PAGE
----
Biodiversity or Biological Diversity, sum of all the different species of animals, plants, fungi, and microbial organisms living on Earth and the variety of habitats in which they live. Scientists estimate that upwards of 10 million—and some suggest more than 100 million—different species inhabit the Earth. Each species is adapted to its unique niche in the environment, from the peaks of mountains to the depths of deep-sea hydrothermal vents, and from polar ice caps to tropical rain forests. Perhaps the greatest value of biodiversity is yet unknown. Scientists have discovered and named only 1.75 million species—less than 20 percent of those estimated to exist. And of those identified, only a fraction have been examined for potential medicinal, agricultural, or industrial value. Most biologists agree that life on Earth is now faced with the most severe extinction episode since the event that drove the dinosaurs to extinction 65 million years ago. Species of plants, animals, fungi, and microscopic organisms such as bacteria are being lost at alarming rates—so many, in fact, that biologists estimate that three species go extinct every hour.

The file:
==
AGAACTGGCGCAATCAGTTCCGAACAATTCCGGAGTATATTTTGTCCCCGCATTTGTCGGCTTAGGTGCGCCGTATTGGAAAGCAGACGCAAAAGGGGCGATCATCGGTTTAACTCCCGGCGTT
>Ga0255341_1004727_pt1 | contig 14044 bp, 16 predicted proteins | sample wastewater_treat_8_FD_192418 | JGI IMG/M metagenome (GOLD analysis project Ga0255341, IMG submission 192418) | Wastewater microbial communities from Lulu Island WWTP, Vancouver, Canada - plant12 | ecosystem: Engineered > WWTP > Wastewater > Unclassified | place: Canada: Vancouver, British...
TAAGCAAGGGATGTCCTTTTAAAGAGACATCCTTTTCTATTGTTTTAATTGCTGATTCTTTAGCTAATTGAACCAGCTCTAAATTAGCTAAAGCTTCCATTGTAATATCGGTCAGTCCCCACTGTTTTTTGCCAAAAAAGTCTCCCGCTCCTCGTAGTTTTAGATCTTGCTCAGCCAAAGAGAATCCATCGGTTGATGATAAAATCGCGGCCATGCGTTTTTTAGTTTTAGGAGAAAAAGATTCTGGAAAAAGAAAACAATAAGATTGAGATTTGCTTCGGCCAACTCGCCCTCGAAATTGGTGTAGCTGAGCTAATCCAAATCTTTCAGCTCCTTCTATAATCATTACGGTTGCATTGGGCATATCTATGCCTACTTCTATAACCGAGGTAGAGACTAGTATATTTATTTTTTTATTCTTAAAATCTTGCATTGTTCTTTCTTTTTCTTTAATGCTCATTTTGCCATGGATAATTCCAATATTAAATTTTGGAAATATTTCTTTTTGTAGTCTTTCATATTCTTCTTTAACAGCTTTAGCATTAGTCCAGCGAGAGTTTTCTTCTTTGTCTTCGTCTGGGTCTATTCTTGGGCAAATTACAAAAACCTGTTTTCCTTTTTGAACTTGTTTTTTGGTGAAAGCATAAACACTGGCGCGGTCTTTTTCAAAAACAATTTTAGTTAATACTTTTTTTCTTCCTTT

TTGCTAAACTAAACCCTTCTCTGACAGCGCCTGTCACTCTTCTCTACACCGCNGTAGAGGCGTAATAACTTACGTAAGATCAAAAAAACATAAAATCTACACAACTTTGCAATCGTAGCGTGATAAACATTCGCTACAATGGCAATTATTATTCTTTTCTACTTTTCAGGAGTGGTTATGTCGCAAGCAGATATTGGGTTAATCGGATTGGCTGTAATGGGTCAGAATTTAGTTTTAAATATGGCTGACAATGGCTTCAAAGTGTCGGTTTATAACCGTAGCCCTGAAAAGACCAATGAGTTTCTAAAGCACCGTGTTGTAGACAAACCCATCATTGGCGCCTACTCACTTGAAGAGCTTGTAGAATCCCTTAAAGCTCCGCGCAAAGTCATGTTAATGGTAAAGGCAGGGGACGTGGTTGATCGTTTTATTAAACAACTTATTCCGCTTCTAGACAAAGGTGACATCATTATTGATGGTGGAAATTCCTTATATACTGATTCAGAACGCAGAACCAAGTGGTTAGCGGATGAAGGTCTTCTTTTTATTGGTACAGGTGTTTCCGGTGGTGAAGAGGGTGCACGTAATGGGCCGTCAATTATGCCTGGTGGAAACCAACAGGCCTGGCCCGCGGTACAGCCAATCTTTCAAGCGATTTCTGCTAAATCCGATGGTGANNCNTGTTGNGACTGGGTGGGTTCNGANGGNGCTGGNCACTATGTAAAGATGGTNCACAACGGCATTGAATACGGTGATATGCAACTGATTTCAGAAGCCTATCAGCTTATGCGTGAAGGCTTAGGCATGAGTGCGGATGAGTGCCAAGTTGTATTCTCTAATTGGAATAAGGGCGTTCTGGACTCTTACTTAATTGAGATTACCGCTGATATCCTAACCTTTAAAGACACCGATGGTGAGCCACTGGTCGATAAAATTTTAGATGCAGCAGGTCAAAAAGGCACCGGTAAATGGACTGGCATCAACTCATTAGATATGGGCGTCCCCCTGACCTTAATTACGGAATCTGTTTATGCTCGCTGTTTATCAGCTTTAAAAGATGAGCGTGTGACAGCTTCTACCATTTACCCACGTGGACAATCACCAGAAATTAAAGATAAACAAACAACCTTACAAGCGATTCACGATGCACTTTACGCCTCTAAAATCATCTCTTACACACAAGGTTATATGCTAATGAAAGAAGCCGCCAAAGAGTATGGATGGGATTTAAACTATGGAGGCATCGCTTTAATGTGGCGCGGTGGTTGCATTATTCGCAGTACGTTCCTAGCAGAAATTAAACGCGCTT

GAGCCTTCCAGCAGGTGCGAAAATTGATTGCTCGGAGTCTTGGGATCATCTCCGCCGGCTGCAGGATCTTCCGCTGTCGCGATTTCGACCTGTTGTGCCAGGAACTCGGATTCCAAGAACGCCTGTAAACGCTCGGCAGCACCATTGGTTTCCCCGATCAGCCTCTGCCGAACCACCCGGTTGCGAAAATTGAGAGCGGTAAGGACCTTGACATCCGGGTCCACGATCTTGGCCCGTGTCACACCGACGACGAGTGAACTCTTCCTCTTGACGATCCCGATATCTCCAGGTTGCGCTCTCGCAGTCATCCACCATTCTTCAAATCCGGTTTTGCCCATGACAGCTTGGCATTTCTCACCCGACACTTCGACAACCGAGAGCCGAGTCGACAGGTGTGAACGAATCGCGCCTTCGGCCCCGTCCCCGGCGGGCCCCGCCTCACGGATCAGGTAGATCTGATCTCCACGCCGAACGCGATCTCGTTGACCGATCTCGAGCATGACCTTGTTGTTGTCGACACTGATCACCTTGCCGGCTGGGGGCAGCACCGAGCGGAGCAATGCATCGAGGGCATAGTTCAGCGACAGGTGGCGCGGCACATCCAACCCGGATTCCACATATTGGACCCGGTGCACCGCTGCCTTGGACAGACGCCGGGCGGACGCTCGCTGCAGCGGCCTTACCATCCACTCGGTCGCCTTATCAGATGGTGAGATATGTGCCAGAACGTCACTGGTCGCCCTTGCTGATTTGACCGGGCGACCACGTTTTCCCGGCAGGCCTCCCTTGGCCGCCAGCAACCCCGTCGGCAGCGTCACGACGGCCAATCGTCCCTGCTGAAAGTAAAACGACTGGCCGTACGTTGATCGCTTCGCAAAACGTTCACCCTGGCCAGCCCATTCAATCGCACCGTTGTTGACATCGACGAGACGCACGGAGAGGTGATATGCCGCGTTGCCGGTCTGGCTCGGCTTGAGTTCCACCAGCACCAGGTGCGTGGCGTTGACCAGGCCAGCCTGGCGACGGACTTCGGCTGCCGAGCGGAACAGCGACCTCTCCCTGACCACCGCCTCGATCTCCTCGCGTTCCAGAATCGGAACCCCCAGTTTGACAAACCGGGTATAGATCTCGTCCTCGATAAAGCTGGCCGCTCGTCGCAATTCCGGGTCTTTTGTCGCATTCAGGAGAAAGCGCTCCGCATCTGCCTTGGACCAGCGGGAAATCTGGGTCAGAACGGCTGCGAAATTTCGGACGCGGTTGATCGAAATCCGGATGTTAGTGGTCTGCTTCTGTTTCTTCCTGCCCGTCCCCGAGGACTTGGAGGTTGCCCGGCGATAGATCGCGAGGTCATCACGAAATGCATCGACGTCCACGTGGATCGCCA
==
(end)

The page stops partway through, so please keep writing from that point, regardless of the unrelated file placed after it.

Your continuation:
Source: Taken from Encarta